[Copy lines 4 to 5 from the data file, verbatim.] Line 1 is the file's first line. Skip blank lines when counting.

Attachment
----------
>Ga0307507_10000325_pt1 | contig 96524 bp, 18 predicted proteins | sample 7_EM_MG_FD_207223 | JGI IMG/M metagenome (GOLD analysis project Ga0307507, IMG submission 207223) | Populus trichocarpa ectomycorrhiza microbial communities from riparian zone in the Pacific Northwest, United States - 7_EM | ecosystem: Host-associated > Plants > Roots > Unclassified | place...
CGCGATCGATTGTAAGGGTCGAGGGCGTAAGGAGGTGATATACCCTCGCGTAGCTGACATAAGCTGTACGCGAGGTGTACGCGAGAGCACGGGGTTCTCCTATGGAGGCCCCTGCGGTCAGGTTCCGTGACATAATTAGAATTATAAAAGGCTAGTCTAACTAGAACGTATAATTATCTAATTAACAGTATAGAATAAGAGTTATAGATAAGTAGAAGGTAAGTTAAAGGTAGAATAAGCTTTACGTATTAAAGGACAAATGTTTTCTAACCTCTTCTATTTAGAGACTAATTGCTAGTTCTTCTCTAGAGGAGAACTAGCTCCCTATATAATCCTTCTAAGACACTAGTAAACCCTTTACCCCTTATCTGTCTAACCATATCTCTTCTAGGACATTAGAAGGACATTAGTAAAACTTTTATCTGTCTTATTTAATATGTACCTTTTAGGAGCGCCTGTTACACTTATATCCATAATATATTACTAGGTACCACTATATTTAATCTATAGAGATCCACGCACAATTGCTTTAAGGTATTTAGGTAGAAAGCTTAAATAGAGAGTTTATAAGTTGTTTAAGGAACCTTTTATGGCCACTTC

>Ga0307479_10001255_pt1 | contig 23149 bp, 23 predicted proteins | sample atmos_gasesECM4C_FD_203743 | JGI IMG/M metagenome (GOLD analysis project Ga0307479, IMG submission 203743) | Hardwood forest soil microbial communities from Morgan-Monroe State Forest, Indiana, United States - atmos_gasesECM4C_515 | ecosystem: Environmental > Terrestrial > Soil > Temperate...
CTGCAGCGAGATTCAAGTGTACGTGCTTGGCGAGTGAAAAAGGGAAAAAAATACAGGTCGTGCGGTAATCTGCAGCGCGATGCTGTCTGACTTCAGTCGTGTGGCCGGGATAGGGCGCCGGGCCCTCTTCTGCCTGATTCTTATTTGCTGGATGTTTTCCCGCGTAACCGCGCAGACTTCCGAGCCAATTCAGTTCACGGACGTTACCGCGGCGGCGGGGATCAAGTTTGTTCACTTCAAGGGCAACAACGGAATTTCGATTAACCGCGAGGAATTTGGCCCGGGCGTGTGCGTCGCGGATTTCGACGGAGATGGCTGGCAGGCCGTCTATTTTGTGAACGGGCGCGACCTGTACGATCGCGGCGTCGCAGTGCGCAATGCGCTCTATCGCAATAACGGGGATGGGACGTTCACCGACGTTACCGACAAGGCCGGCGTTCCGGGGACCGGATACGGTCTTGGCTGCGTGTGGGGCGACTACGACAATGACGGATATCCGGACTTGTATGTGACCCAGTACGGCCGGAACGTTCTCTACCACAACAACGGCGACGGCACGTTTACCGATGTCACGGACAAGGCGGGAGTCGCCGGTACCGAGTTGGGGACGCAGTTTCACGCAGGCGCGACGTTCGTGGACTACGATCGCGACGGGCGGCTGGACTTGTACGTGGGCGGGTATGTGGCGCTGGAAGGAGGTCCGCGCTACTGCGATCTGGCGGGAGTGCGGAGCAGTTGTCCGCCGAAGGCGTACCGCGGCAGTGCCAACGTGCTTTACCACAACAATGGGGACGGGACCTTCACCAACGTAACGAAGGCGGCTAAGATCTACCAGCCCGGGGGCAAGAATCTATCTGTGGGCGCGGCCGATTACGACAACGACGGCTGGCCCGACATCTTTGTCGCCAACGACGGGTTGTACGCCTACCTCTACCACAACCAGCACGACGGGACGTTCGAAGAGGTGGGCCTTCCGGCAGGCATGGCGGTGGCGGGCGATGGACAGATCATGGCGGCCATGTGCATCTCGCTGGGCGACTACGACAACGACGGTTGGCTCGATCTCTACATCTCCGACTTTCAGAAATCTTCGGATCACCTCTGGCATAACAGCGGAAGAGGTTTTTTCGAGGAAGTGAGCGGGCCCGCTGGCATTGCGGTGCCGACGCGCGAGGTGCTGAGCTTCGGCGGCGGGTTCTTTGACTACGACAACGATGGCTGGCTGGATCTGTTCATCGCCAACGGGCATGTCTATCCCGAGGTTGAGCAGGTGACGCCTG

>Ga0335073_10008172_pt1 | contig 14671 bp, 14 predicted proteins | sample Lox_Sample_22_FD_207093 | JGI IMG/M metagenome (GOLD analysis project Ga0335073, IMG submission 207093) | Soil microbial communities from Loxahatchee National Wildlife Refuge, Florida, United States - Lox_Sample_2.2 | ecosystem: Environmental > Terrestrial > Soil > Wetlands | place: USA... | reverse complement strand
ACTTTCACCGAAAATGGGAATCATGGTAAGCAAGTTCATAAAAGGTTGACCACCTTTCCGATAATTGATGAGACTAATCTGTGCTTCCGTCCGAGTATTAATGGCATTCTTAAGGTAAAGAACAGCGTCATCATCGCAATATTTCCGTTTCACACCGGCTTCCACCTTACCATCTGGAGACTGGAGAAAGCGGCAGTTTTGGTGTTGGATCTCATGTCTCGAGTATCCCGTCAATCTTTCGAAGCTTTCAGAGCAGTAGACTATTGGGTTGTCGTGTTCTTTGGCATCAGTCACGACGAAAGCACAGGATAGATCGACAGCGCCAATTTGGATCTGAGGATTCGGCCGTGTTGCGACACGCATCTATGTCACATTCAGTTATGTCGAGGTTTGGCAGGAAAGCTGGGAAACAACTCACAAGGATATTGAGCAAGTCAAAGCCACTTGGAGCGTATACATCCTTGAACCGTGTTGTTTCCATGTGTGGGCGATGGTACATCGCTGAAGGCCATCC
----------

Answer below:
CTGCAGCGAGATTCAAGTGTACGTGCTTGGCGAGTGAAAAAGGGAAAAAAATACAGGTCGTGCGGTAATCTGCAGCGCGATGCTGTCTGACTTCAGTCGTGTGGCCGGGATAGGGCGCCGGGCCCTCTTCTGCCTGATTCTTATTTGCTGGATGTTTTCCCGCGTAACCGCGCAGACTTCCGAGCCAATTCAGTTCACGGACGTTACCGCGGCGGCGGGGATCAAGTTTGTTCACTTCAAGGGCAACAACGGAATTTCGATTAACCGCGAGGAATTTGGCCCGGGCGTGTGCGTCGCGGATTTCGACGGAGATGGCTGGCAGGCCGTCTATTTTGTGAACGGGCGCGACCTGTACGATCGCGGCGTCGCAGTGCGCAATGCGCTCTATCGCAATAACGGGGATGGGACGTTCACCGACGTTACCGACAAGGCCGGCGTTCCGGGGACCGGATACGGTCTTGGCTGCGTGTGGGGCGACTACGACAATGACGGATATCCGGACTTGTATGTGACCCAGTACGGCCGGAACGTTCTCTACCACAACAACGGCGACGGCACGTTTACCGATGTCACGGACAAGGCGGGAGTCGCCGGTACCGAGTTGGGGACGCAGTTTCACGCAGGCGCGACGTTCGTGGACTACGATCGCGACGGGCGGCTGGACTTGTACGTGGGCGGGTATGTGGCGCTGGAAGGAGGTCCGCGCTACTGCGATCTGGCGGGAGTGCGGAGCAGTTGTCCGCCGAAGGCGTACCGCGGCAGTGCCAACGTGCTTTACCACAACAATGGGGACGGGACCTTCACCAACGTAACGAAGGCGGCTAAGATCTACCAGCCCGGGGGCAAGAATCTATCTGTGGGCGCGGCCGATTACGACAACGACGGCTGGCCCGACATCTTTGTCGCCAACGACGGGTTGTACGCCTACCTCTACCACAACCAGCACGACGGGACGTTCGAAGAGGTGGGCCTTCCGGCAGGCATGGCGGTGGCGGGCGATGGACAGATCATGGCGGCCATGTGCATCTCGCTGGGCGACTACGACAACGACGGTTGGCTCGATCTCTACATCTCCGACTTTCAGAAATCTTCGGATCACCTCTGGCATAACAGCGGAAGAGGTTTTTTCGAGGAAGTGAGCGGGCCCGCTGGCATTGCGGTGCCGACGCGCGAGGTGCTGAGCTTCGGCGGCGGGTTCTTTGACTACGACAACGATGGCTGGCTGGATCTGTTCATCGCCAACGGGCATGTCTATCCCGAGGTTGAGCAGGTGACGCCTG

>Ga0335073_10008172_pt1 | contig 14671 bp, 14 predicted proteins | sample Lox_Sample_22_FD_207093 | JGI IMG/M metagenome (GOLD analysis project Ga0335073, IMG submission 207093) | Soil microbial communities from Loxahatchee National Wildlife Refuge, Florida, United States - Lox_Sample_2.2 | ecosystem: Environmental > Terrestrial > Soil > Wetlands | place: USA... | reverse complement strand